Category Archives: Employment

What’s changed in employment law of late?

Employment law is central to the UK labour market, with a number of significant changes having been made since the 1970s. Many of these improvements have been implemented in conjunction with EU legislation, creating more favourable conditions for employees at all levels in the workplace.

In simple terms, employment law is a broad area that encompasses all areas of the employer and employee relationship, whilst it includes a number of various rules and administrative regulations for companies to adhere to. There are also clauses that place demands on employees, with the vast majority of legislation protective in its nature.

Below, we’ll explore this further whilst asking what changes have been rolled out since the beginning of April?

The gender pay gap

Every April sees the introduction of new employment legislation, with one of this years’ most important laws surrounding the so-called “gender pay gap”.

This applies to all companies with 250 or more employees, with firms having spent the last year adding the finishing touches to their gender pay gap report. This applies to private sector firms, who must publish their report on a company website and make this publicly accessible to everyone for a minimum of three years.

These results should also be uploaded to the government’s reporting website, and whilst commentary is not required companies with a significant gender pay gap must provide context and move to narrow this over time.

Pension payments

This April also saw the minimum level of employer contribution into a pension auto-enrolment scheme increase, from 2% to 3%.

At the same time, the employee contribution was also hiked from 3% to 5%, meaning that the total payable into a staff member’s pension scheme increased to 8% in total.

This is a significant increase that will be reflected on an employee payslip, but it’s by no means the only change made to this document in April. In short, payslips must also now include additional information for individuals whose pay varies depending on the number of hours that they’ve worked.

The right to a payslip has also been extended to all workers rather than just employees, and this is a major but relatively understated change.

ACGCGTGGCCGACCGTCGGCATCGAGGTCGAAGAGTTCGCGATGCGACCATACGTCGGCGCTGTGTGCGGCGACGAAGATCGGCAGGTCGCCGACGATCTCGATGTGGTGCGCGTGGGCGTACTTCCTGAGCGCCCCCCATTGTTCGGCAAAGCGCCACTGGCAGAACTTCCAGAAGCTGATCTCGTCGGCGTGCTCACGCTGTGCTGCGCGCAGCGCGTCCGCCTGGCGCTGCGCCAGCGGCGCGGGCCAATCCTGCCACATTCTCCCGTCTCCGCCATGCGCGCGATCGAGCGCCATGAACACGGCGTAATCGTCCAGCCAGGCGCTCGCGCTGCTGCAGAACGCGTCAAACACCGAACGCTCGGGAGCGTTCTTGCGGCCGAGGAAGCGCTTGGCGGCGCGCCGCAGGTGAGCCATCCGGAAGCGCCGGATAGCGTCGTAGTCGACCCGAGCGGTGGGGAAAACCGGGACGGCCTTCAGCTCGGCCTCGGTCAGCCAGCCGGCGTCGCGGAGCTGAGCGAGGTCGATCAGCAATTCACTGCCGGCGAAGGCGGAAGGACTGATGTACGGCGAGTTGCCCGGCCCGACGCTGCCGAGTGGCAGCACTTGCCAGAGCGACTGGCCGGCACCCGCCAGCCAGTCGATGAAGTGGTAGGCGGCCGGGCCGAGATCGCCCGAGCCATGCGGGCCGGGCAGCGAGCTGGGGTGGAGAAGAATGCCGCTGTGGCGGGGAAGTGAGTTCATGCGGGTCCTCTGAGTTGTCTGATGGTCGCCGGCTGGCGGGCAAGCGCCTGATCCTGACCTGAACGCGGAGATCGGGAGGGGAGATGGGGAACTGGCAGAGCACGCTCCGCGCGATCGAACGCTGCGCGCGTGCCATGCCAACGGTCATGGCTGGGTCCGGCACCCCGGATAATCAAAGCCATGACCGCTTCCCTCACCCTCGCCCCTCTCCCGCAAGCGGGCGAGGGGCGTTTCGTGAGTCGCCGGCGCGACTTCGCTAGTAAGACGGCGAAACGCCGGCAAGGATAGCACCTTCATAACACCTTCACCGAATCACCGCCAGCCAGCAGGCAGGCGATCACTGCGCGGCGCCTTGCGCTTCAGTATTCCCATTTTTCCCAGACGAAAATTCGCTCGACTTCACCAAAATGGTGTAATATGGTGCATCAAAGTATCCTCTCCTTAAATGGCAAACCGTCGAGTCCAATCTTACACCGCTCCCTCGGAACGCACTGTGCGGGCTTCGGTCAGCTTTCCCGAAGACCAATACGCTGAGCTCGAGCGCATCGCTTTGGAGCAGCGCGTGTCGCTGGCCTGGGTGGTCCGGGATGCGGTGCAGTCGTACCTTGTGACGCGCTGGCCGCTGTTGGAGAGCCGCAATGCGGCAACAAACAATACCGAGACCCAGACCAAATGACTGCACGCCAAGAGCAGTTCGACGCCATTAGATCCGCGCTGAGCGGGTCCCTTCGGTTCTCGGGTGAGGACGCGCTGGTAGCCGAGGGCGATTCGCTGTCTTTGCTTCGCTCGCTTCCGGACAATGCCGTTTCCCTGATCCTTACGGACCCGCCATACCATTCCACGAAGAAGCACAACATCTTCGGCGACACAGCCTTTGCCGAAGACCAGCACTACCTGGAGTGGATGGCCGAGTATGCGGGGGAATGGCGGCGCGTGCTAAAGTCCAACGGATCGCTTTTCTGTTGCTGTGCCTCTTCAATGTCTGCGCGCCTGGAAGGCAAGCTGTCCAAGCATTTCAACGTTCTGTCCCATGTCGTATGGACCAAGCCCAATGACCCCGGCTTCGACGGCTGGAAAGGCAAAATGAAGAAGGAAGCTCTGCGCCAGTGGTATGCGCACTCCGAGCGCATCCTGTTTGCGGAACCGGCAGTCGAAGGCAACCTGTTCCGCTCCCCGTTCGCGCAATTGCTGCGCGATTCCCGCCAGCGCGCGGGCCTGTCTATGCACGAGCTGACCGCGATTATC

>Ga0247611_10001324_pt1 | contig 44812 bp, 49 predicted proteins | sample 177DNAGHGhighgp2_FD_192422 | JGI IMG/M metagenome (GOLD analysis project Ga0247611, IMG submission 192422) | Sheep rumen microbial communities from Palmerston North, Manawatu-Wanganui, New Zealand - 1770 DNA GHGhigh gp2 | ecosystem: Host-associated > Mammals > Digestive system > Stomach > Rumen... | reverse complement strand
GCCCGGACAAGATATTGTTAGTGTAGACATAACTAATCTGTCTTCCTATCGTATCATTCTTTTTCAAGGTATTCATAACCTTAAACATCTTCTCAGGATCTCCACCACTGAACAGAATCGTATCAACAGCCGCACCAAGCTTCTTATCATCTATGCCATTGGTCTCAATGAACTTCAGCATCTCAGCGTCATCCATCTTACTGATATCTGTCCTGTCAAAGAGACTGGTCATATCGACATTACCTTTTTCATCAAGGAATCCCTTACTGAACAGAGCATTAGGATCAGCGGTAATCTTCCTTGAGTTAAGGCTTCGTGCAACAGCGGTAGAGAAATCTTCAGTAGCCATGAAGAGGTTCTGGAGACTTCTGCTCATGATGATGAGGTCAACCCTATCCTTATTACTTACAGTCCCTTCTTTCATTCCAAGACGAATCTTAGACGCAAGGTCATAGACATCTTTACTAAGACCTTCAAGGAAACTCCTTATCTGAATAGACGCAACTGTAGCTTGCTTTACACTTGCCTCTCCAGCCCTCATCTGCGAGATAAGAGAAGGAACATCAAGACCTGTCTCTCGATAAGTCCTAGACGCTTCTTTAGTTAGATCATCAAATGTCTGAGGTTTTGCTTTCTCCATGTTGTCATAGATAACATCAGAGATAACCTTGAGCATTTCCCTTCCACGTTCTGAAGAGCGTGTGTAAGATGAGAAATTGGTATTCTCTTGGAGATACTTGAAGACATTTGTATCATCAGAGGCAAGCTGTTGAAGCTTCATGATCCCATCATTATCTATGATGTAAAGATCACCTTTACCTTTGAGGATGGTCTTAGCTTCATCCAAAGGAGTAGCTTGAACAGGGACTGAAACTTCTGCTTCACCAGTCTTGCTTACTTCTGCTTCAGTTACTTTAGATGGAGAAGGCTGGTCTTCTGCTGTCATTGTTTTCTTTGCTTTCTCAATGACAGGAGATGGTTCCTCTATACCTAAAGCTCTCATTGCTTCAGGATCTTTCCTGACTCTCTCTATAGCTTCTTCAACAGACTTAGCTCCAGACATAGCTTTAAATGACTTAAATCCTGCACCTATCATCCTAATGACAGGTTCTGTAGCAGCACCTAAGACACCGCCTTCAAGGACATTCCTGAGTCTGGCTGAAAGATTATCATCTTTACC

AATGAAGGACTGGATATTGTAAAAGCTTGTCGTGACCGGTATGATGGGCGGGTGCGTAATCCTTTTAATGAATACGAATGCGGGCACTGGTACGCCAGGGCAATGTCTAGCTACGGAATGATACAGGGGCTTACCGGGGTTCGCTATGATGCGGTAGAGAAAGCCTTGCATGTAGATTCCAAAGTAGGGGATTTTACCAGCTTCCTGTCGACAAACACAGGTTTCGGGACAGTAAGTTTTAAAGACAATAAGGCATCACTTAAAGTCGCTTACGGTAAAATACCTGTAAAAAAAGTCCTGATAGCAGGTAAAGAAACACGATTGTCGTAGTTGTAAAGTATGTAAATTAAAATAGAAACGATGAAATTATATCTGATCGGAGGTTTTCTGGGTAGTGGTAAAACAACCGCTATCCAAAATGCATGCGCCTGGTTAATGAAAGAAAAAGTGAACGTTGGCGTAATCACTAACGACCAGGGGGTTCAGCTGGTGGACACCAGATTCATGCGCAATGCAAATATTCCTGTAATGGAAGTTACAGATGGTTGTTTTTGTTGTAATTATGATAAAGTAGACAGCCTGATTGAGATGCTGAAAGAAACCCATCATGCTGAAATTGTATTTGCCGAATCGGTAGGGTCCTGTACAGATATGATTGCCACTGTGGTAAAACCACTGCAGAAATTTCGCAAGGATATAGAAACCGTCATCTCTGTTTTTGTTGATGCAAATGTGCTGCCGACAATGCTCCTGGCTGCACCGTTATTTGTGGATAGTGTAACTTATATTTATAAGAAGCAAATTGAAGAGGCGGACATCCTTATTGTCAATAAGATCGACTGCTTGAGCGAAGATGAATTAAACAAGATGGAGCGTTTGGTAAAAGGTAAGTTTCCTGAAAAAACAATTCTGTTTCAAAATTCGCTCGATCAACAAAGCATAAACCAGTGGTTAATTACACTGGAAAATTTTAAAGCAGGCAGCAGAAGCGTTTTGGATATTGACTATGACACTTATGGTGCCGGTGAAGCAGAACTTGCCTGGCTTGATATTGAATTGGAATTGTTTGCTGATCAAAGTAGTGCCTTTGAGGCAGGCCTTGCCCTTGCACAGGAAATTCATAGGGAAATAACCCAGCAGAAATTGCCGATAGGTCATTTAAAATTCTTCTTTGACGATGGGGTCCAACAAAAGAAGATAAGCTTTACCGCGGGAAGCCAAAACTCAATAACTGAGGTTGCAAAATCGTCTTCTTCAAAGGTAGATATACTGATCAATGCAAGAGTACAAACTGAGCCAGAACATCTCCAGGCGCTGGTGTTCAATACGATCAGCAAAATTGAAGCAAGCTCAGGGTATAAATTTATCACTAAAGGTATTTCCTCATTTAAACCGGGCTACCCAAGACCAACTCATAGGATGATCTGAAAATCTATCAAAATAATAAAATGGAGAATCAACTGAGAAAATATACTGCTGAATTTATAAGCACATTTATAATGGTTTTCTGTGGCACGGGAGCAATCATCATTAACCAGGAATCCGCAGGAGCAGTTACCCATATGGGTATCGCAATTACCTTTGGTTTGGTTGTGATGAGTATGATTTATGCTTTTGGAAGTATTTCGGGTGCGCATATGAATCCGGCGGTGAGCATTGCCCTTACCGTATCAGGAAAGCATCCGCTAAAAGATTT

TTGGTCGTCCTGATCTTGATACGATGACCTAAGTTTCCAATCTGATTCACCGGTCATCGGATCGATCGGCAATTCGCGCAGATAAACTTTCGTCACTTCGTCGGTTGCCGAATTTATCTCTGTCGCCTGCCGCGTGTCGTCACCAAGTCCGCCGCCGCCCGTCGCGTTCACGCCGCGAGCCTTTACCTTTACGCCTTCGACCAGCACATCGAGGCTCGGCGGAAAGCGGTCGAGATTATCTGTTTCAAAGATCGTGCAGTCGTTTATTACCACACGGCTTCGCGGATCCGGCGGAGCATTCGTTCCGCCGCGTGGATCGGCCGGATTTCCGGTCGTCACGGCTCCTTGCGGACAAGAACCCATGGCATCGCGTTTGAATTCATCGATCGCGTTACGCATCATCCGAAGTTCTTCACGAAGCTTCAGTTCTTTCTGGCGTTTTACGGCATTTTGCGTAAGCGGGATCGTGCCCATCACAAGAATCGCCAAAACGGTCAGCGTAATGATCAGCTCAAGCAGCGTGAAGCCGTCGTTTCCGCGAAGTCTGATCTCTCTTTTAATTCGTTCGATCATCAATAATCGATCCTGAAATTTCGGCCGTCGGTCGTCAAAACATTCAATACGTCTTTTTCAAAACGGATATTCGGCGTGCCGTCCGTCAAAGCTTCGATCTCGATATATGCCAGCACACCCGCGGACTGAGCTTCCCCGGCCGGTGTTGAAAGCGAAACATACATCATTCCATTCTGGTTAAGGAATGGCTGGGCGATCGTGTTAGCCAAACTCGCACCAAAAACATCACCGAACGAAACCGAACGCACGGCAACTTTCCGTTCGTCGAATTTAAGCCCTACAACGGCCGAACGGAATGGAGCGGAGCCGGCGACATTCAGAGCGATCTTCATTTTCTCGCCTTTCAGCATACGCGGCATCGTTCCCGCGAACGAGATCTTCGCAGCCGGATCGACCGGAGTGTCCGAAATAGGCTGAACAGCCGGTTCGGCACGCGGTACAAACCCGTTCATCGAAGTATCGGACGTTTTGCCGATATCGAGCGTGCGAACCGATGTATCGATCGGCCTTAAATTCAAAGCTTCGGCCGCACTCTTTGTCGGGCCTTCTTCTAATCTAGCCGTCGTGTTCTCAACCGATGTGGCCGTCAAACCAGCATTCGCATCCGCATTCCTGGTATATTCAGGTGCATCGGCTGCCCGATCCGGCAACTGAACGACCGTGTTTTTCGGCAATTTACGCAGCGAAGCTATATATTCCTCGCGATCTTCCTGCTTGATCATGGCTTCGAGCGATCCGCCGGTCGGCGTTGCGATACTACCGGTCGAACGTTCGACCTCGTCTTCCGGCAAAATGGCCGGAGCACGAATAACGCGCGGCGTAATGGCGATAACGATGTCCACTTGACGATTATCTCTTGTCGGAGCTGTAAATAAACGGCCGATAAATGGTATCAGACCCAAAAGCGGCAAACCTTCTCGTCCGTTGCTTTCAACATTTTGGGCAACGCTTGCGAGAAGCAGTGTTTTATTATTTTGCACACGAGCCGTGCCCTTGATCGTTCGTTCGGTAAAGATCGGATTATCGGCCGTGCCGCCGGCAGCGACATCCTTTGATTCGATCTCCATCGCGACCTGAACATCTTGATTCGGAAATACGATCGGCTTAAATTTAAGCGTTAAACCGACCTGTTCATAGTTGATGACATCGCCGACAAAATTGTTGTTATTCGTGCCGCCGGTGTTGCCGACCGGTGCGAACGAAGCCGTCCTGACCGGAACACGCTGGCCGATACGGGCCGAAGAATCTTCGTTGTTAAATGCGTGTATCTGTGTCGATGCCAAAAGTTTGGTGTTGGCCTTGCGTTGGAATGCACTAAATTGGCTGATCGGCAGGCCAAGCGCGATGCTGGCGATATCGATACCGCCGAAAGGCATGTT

The minimum wage

On a final note, it’s imperative that your company is now paying the national minimum wage for workers aged 25 and over.

This sum has now increased to £8.21 per hour, whilst the rate for those aged between 21 and 24 has also risen to £7.70.

At the same time, workers aged between 18 and 20 are now entitled to earn £4.20 per hour, and you’ll need to reflect this in your payroll for employees of all levels.

All of these changes require you to comply fully, and you may need to seek out HR expertise and consider a number of risk advisory factors. Otherwise, you’ll run the risk of losing your top talent and facing significant legislatory disputes.

A guide to workplace compensation claims in the UK

In the UK, all businesses and employers are required to have insurance in case anybody is injured while working. Since your claim is covered by your employer’s insurance, you will not be claiming directly against the employer as long as valid insurance is in place.

The following guide will provide answers to many of the questions that you have been searching for. If you would like additional information, don’t hesitate to consult an experienced accident at work solicitor for your free consultation.

Who is entitled to make a claim?

If you have sustained an injury in a work-related accident, you are entitled to claim compensation. If you are over 18 years, you can file the claim yourself with an experienced solicitor.  Solicitors can also handle claims for persons under 18 years, but in such cases, a litigation friend has to be appointed who is usually a close friend, parent, or family member. The litigation friend deals with the solicitor on the case on behalf of the victim. If the victim died after the injury, the dependants could claim on his or her behalf for the loss of dependency.

How do you file a claim for accident at work compensation?

It is quite simple to make your claim with a professional solicitor. The solicitor deals with all the paperwork and corresponding, including filing the court proceedings if needed. You will usually not be at financial risk since most solicitors have a no-win no fee guarantee.